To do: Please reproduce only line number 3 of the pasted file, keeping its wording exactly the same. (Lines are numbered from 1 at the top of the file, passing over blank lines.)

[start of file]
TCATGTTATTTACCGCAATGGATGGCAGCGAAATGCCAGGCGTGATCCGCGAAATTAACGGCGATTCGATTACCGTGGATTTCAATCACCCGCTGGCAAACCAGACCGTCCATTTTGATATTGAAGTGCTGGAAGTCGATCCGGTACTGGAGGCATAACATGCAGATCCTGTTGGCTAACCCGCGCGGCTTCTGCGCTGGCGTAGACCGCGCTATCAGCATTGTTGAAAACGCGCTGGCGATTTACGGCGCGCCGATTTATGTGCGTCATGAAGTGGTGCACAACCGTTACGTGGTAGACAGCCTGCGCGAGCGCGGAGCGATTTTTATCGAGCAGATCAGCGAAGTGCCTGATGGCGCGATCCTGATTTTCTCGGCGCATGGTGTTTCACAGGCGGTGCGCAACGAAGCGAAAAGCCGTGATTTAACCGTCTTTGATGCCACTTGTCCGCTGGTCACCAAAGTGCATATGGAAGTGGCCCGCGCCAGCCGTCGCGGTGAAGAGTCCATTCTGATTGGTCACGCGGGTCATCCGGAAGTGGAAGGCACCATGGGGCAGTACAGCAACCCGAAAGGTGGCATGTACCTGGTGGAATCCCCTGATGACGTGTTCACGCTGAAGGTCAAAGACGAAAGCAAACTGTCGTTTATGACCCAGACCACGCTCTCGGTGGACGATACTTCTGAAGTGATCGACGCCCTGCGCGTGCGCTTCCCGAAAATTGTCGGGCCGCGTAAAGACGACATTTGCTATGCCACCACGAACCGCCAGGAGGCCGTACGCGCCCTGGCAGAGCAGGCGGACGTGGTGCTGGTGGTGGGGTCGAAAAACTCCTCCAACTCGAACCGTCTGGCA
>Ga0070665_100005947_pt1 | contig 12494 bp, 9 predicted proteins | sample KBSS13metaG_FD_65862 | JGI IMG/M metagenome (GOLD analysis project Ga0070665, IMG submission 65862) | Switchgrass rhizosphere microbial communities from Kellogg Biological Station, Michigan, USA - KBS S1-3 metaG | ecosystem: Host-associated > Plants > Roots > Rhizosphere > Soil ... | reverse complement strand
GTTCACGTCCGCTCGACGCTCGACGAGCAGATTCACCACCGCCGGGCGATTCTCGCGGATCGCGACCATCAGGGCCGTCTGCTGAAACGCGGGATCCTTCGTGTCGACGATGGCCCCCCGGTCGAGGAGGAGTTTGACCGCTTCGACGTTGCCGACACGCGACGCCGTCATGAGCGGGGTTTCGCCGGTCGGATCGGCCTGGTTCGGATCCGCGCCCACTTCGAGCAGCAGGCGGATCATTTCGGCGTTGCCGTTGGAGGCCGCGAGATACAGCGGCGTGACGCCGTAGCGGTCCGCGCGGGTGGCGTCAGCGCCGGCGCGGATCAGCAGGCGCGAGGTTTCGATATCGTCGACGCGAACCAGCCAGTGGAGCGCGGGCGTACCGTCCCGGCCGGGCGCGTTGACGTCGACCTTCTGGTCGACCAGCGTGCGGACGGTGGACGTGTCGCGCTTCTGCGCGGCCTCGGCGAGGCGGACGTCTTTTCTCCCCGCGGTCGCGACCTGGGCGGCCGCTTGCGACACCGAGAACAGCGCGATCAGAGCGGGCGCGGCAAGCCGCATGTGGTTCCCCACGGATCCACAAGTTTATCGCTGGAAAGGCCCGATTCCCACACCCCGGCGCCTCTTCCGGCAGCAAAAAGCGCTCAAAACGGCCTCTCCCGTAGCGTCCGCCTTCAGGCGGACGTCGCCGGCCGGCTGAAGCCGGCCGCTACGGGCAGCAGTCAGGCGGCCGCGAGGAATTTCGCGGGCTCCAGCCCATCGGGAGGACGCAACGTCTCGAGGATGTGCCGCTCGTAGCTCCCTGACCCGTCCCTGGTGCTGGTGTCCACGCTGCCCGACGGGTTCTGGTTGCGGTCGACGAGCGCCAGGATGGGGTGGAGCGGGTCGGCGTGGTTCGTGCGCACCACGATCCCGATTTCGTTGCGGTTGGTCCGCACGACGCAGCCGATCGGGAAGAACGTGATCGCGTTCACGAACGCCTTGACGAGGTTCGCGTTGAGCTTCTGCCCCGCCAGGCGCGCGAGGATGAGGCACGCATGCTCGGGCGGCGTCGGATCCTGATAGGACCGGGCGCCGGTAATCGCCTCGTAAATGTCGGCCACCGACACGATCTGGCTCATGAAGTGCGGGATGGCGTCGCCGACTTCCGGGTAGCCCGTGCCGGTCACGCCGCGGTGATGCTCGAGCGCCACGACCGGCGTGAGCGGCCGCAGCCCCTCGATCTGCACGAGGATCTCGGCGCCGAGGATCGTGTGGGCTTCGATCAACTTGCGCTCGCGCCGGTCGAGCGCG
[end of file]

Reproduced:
GTTCACGTCCGCTCGACGCTCGACGAGCAGATTCACCACCGCCGGGCGATTCTCGCGGATCGCGACCATCAGGGCCGTCTGCTGAAACGCGGGATCCTTCGTGTCGACGATGGCCCCCCGGTCGAGGAGGAGTTTGACCGCTTCGACGTTGCCGACACGCGACGCCGTCATGAGCGGGGTTTCGCCGGTCGGATCGGCCTGGTTCGGATCCGCGCCCACTTCGAGCAGCAGGCGGATCATTTCGGCGTTGCCGTTGGAGGCCGCGAGATACAGCGGCGTGACGCCGTAGCGGTCCGCGCGGGTGGCGTCAGCGCCGGCGCGGATCAGCAGGCGCGAGGTTTCGATATCGTCGACGCGAACCAGCCAGTGGAGCGCGGGCGTACCGTCCCGGCCGGGCGCGTTGACGTCGACCTTCTGGTCGACCAGCGTGCGGACGGTGGACGTGTCGCGCTTCTGCGCGGCCTCGGCGAGGCGGACGTCTTTTCTCCCCGCGGTCGCGACCTGGGCGGCCGCTTGCGACACCGAGAACAGCGCGATCAGAGCGGGCGCGGCAAGCCGCATGTGGTTCCCCACGGATCCACAAGTTTATCGCTGGAAAGGCCCGATTCCCACACCCCGGCGCCTCTTCCGGCAGCAAAAAGCGCTCAAAACGGCCTCTCCCGTAGCGTCCGCCTTCAGGCGGACGTCGCCGGCCGGCTGAAGCCGGCCGCTACGGGCAGCAGTCAGGCGGCCGCGAGGAATTTCGCGGGCTCCAGCCCATCGGGAGGACGCAACGTCTCGAGGATGTGCCGCTCGTAGCTCCCTGACCCGTCCCTGGTGCTGGTGTCCACGCTGCCCGACGGGTTCTGGTTGCGGTCGACGAGCGCCAGGATGGGGTGGAGCGGGTCGGCGTGGTTCGTGCGCACCACGATCCCGATTTCGTTGCGGTTGGTCCGCACGACGCAGCCGATCGGGAAGAACGTGATCGCGTTCACGAACGCCTTGACGAGGTTCGCGTTGAGCTTCTGCCCCGCCAGGCGCGCGAGGATGAGGCACGCATGCTCGGGCGGCGTCGGATCCTGATAGGACCGGGCGCCGGTAATCGCCTCGTAAATGTCGGCCACCGACACGATCTGGCTCATGAAGTGCGGGATGGCGTCGCCGACTTCCGGGTAGCCCGTGCCGGTCACGCCGCGGTGATGCTCGAGCGCCACGACCGGCGTGAGCGGCCGCAGCCCCTCGATCTGCACGAGGATCTCGGCGCCGAGGATCGTGTGGGCTTCGATCAACTTGCGCTCGCGCCGGTCGAGCGCG